Suspected endophthalmitis was defined as an intraocular inflammation of any amount leading to sufficient suspicion of infection that the patient was given intravitreal antibiotics with a vitreous tap or systemic antibiotics. Signs of infection included marked fibrin, intraocular inflammation, pain, and/or significant vision loss presenting within a few days of injection. Cases of postinjection uveitis that were not clinically suspected of infection were excluded. A vitreous specimen of the suspected cases was sent to the Microbiology laboratory of each hospital for gram stain, fungal, aerobic and anaerobic cultures. Proven endophthalmitis was considered to be present if the patient had either a positive gram stain or culture.

Results

A total of 7,178 IVR injections were administered on 1,372 patients from January 1, 2007 until July 31, 2010. The average number of injections per patient per eye was 5.2, with a median number of 2 and a range of 1 to 16 injections per patient. The mean time of postinjection follow-up was 39 days. Analysis of all injections documented only five reported cases of clinically-suspected endophthalmitis following injection with ranibizumab (Table 1).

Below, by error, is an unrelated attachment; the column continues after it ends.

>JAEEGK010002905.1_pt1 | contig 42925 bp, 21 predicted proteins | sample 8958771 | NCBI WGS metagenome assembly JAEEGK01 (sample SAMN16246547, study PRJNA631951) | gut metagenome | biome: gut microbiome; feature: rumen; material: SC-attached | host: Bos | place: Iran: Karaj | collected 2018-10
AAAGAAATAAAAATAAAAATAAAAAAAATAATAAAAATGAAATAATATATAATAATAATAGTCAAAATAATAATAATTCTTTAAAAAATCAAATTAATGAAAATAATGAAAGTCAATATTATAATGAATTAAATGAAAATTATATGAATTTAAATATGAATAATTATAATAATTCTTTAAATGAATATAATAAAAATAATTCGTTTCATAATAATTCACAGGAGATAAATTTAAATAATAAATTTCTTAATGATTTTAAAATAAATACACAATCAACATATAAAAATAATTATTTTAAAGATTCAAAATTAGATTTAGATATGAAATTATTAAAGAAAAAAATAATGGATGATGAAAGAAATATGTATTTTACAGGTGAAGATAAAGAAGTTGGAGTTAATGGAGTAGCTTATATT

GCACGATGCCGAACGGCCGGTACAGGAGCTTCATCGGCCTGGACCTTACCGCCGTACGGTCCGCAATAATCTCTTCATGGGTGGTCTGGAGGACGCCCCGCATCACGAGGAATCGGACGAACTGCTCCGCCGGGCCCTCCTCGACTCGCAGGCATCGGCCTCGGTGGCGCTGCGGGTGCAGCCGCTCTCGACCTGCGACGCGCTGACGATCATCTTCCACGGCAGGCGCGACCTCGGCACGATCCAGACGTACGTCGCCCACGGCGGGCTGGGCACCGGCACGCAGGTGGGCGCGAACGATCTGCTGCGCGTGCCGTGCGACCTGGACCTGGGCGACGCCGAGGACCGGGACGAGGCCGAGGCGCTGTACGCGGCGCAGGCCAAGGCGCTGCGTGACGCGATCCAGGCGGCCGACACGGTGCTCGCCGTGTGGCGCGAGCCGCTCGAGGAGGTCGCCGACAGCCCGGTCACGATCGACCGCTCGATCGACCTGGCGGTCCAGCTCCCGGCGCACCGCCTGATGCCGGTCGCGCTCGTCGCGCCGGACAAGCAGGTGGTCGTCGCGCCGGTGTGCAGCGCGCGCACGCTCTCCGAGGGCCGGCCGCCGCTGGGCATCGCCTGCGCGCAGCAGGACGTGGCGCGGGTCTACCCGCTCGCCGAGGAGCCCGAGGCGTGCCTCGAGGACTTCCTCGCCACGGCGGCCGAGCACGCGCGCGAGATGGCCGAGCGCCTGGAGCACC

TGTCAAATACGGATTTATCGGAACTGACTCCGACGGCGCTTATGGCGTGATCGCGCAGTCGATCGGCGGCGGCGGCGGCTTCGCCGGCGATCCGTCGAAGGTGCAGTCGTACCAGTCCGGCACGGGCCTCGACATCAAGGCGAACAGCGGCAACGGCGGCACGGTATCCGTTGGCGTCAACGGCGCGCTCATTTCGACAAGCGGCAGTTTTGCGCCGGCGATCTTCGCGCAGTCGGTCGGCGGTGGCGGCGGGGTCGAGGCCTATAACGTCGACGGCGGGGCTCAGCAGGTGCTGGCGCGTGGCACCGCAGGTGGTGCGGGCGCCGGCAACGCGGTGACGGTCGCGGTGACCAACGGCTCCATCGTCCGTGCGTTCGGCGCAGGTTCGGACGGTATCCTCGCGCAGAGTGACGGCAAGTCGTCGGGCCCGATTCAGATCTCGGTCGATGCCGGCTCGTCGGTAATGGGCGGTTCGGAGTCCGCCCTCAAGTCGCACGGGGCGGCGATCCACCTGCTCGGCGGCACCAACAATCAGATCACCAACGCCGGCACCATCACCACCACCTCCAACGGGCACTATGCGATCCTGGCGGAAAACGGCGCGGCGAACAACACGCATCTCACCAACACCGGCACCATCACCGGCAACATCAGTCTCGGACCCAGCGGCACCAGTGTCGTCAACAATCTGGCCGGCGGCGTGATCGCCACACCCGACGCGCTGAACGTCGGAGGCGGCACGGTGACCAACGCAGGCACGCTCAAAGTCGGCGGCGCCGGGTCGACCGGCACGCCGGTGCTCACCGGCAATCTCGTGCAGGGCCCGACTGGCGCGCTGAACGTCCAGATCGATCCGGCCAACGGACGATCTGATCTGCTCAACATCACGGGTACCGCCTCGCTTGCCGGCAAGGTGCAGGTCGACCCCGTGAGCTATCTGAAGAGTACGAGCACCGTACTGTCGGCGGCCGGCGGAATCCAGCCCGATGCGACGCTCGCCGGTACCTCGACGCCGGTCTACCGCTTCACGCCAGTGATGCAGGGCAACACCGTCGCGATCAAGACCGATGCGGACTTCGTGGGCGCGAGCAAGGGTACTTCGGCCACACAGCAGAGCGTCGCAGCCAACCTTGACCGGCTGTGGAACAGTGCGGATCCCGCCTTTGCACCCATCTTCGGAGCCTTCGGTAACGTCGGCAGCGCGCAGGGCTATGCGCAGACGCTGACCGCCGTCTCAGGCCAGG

JOCB-2334-2838-02-0014-thumbtab1


Table 1: Main data of patients suffering endophthalmitis following intravitreal ranibizumab injection.


 In this series, the incidence of clinically-suspected and culture-positive infectious endophthalmitis was 3 cases for total number of 7,178 IVR injections (0.042%), whereas the incidence of clinically-suspected and culture-negative infectious endophthalmitis was only 1 case (0.014%), and the incidence of sterile noninfectious endophthalmitis was also 1 case (0.014%).

Discussion

Today, antiangiogenic therapy is the standard treatment for CNV secondary to AMD. In particular, IVR injections have been demonstrated to be very efficacious in different well-designed clinical trials [1,2]. Likewise, they are also increasingly employed to treat other types of CNV and macular edema of various etiologies [3-9].